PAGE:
But it’s not proof he can do it again. The goal is to find a general manager who can construct the Pistons’ next championship, not its previous championship. Maybe that’s Dumars, and maybe it’s not.
Dumars’ title came so unconventionally that it’s possible that his approach won’t work again.
But other than Wallace, Dumars has shown little aptitude for acquiring a superstar, a nearly necessary step for winning a championship.
Dumars refuses to tank seasons, keeping the Pistons out of the top part of the draft where most superstars are chosen. In free agency, Dumars has signed less-than-max-level players such as Ben Gordon, Charlie Villanueva and Josh Smith. Hopefully, Smith turns out better than Gordon and Villanueva, but he is extremely unlikely to develop into a superstar.
There is some value in going against the grain. Not competing with tanking teams for the best odds at the No. 1 pick and not competing with teams pursuing max-level free agents has allowed Dumars to explore other, underutilized markets.
It’s a difficult approach to manage and, quite arguably, the wrong one for the Pistons.
How much credit does Dumars deserve for building the 2004 championship-winning Pistons? All of it. That’s one of the most meticulously assembled title teams of all time, and Dumars handled every transaction along the way.
But how much should that title influence how the Pistons, objectively, view Dumars now? Only somewhat. The fact that Dumars constructed a championship team is a positive indicator to his abilities, but not a defining one.
Part 2 will run the Free Press next week, and it uses sunk costs to create an argument for Dumars keeping his job.
The action begins at about the 46-second mark.
Any NBA player in a pro-am league, like the Drew League in Brandon Jennings’ native California, is a target. Everyone else is trying to prove themselves against the best players in the world.
That’s how Jennings found himself slapped in the face by
Charles Mike Taylor, who spent some time in the NBA himself. Taylor was ejected, and, at least in the video, Jennings didn’t really respond.
I’m sure there will be some Bad Boy-loving Detroit fans who question Jennings’ restraint, but he doesn’t need to be proving his toughness in Drew League games. Jennings will have ample opportunities to display his fortitude this winter.
The Pistons signed Josh Harrellson, according to Adrian Wojnarowski of Yahoo! Sports:
To clarify: Harrellson’s deal with Detroit is for two years, with team option on second season. This year will have a partial guarantee.
Andre Drummond and Greg Monroe were the only Pistons who fit naturally at center, and with one open roster spot, it was apparent the Pistons would add a center, and that center is “Jorts.” Harrellson likely completes the roster the Pistons will take into the season.
Undrafted Drafted in the second round out of Kentucky, Harrellson had a nice 37-game run with the Knicks as a rookie in 2011-12. He was traded in the offseason to the Rockets, who waived him, signed by the Heat, waived by the Heat, signed by the Heat and waived by the Heat again after playing a total of six games.
Offensively, Harrellson is a stretch center. More than 40 percent of his shots have been 3-pointers, and he he’s made 32.8 percent of his attempts beyond the arc. There are indications the 6-foot-10, 275-pound Harrellson is a good defender, but that end of the floor is especially tough to evaluate for someone who has played just 571 NBA minutes.
Harrellson doesn’t project to be part of the Pistons’ rotation, because Drummond will start at center and substitutions will be staggered so Monroe gets the rest of the minutes at that position. At age 24 and possessing four years of college experience, Harrellson probably doesn’t have a huge amount room to improve. Hopefully, he provides depth behind Drummond and Monroe but is never needed because those two stay healthy.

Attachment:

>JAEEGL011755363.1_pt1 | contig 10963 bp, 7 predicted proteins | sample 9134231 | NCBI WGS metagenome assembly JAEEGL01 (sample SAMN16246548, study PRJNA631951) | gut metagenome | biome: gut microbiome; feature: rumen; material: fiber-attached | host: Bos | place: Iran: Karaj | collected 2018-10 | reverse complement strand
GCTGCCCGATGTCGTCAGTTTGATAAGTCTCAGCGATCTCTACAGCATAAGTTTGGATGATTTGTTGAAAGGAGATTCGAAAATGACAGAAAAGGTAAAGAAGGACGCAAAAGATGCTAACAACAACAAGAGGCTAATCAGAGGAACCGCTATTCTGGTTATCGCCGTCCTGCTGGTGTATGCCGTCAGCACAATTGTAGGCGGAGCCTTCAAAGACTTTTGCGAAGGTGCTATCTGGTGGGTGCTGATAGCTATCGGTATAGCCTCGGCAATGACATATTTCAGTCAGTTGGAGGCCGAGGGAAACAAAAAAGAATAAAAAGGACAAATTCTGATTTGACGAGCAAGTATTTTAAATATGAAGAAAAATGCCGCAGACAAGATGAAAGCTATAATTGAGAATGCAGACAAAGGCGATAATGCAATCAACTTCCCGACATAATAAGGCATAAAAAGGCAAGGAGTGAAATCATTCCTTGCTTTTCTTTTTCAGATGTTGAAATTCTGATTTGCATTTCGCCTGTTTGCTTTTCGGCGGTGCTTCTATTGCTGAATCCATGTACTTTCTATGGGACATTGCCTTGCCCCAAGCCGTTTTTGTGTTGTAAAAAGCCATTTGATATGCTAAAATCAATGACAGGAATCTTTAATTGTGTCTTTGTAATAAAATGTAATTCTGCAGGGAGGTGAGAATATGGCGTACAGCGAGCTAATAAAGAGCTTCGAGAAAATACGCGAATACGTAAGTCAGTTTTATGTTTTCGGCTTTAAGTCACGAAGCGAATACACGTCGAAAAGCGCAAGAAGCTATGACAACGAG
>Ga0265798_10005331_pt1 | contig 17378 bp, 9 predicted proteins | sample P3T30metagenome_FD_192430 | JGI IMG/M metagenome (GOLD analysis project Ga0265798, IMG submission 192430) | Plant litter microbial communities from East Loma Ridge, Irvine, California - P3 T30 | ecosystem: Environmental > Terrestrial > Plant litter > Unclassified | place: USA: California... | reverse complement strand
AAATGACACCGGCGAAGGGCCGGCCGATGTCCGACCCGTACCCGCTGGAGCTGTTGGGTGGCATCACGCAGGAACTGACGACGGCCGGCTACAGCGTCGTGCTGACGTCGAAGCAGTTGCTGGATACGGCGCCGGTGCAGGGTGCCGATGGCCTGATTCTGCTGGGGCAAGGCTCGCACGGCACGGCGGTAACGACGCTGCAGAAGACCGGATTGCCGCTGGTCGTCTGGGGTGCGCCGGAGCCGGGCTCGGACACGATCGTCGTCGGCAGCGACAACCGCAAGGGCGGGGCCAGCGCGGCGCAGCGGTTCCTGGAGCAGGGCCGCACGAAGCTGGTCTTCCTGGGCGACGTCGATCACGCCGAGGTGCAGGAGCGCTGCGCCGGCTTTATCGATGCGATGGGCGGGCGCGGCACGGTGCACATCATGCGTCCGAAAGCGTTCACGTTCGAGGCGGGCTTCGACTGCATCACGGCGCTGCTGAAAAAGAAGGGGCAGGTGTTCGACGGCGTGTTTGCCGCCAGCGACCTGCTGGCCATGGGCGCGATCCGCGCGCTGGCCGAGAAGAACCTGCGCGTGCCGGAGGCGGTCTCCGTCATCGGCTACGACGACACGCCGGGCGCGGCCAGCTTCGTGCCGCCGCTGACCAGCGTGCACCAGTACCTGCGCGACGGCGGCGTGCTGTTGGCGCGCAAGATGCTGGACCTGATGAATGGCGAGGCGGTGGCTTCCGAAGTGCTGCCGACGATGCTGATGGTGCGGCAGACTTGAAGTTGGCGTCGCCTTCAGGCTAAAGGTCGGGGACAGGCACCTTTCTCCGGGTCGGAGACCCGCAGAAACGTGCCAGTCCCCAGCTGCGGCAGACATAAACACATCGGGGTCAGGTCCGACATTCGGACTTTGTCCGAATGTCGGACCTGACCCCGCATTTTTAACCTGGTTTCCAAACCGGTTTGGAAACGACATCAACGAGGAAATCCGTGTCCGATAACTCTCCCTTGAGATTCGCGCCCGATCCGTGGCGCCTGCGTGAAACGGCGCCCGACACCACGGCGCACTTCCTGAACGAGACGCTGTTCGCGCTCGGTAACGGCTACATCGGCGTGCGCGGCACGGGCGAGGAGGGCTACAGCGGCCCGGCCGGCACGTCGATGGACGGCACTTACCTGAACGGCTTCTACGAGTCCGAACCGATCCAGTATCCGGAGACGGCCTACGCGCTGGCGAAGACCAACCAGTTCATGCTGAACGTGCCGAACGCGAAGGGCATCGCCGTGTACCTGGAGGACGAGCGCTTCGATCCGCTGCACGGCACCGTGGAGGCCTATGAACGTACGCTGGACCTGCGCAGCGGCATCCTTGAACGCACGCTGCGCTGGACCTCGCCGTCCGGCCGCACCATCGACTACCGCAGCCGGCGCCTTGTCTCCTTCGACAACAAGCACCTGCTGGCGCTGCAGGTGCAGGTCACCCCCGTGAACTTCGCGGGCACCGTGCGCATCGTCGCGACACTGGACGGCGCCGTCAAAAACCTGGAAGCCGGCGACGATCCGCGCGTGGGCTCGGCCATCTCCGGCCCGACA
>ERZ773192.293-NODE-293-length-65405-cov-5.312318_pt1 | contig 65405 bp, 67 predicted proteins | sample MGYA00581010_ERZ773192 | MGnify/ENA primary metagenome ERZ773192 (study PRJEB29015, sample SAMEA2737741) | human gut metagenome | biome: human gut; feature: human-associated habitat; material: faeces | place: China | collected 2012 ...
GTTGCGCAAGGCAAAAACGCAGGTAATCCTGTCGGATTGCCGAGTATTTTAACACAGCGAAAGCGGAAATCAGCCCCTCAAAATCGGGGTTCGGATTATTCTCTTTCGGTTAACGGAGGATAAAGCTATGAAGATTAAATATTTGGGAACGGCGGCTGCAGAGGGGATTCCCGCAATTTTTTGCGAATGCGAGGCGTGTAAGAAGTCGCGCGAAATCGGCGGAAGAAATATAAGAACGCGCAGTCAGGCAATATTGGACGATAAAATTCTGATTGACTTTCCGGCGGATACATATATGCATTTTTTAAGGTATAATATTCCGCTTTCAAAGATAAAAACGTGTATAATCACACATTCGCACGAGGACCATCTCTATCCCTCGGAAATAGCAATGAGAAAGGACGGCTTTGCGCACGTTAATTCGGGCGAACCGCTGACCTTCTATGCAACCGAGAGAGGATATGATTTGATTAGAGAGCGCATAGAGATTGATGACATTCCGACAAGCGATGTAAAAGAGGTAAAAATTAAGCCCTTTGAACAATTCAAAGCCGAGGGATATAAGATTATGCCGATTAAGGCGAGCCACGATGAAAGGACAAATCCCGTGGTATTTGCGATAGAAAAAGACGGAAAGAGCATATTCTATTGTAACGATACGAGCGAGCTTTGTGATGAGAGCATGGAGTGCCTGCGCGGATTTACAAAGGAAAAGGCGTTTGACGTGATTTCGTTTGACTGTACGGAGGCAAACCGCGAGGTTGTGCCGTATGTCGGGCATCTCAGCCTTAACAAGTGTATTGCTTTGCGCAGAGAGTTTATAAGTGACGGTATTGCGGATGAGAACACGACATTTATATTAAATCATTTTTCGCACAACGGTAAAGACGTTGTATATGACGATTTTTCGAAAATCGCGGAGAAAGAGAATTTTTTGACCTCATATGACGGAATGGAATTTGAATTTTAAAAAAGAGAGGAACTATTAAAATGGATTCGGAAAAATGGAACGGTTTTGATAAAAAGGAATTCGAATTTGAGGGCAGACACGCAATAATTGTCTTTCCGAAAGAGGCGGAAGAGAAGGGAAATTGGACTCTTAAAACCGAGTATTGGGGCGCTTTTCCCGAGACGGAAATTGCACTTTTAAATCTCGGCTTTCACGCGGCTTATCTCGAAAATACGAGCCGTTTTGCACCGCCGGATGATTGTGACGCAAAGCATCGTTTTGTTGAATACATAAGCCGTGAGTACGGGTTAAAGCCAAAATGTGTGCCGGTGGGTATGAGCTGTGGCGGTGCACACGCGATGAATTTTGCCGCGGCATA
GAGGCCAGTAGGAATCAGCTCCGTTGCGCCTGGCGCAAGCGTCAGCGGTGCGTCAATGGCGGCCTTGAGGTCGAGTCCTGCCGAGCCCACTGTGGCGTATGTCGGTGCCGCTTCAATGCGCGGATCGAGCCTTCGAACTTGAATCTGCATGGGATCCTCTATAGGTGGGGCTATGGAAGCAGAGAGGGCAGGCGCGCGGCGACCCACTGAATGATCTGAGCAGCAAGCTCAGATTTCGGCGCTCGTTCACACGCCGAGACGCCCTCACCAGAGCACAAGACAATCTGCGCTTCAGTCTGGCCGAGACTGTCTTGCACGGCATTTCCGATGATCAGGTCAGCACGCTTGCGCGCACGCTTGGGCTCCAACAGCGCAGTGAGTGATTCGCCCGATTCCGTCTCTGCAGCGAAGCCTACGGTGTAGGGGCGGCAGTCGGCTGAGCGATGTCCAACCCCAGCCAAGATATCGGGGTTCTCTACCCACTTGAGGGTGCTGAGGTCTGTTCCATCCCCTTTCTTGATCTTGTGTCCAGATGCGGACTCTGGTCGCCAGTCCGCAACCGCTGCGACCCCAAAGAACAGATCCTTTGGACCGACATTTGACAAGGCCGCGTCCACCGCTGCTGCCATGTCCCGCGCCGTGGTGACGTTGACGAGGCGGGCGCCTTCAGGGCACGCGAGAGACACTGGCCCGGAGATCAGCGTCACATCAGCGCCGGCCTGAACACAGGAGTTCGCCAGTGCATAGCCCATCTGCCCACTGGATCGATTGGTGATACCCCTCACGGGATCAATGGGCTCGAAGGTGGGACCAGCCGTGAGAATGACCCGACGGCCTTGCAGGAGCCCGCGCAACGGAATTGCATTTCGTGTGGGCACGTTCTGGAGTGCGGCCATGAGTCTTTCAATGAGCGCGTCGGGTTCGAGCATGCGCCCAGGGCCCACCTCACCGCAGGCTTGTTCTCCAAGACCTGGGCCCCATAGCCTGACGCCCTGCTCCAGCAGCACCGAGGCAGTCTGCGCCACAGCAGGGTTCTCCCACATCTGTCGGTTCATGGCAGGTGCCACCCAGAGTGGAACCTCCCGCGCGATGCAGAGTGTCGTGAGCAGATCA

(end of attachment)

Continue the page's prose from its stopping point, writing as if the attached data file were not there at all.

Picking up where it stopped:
The Detroit Pistons have decided to pass on signing veteran free-agent center Jason Collins, according to an official in the team’s front office, Four months ago the 34-year-old center became the first active male in one of the four major North American team sports to announce he was gay. He recently worked out with the Pistons in the hope of filling out the end of their bench as a reserve.
The Pistons will obviously conduct physicals on any potential signee, but this sounds like they’re going a step further in evaluating players.
Josh Harrellson told Kentucky Sports Radio he had a Pistons workout planned (hat tip: Sean Corp of Detroit Bad Boys). Corp also reports someone claiming to be Harrellson’s cousin tweeted “Congrats to my cousin @BigJorts55 for signing with the Detroit pistons." That tweet has since been deleted, and it could be for a variety of reasons. My best guess: the cousin misunderstood the difference between getting a workout and a contract.
Someone claiming to be Hassan Whiteside’s cousin, Vincent Whiteside, also tweeted Whiteside tried out for the Pistons and Heat and will sign with the Pistons. It makes sense the Pistons would have interest in Hassan Whiteside, who has a 7-foot-7 wingspan and spent his first two professional seasons with the Kings before playing in the D-League and overseas last year. But I put no stock into the tweets of “Vincent,” who began tweeting yesterday and has zero followers. This doesn’t pass the smell test – not even close.
But, with Collins and Harrellson, we’re getting a clearer picture of the Pistons’ plan. Joe Dumars already said he wants to use the 15th and final roster spot on a big man, and it seems they also are giving players they like opportunities to prove themselves in a workout. That indicates there isn’t a single free agent available they’re gung-ho about signing and would rather learn more about other players. In fact, it wouldn’t surprise me if the Pistons invite multiple centers to training camp on non-guaranteed contracts and choose one during the preseason.
At the Detroit Free Press, I wrote about 14 candidates for the Pistons’ final roster spot:
- Cole Aldrich
- Johan Petro
- Hamed Haddadi
- Henry Sims
- Jason Collins
- Ben Wallace
- Vernon Macklin
- Kyrylo Fesenko
- Drew Gooden
- Tyrus Thomas
- Chris Wilcox
- Ike Diogu
- Ivan Johnson
- JaJuan Johnson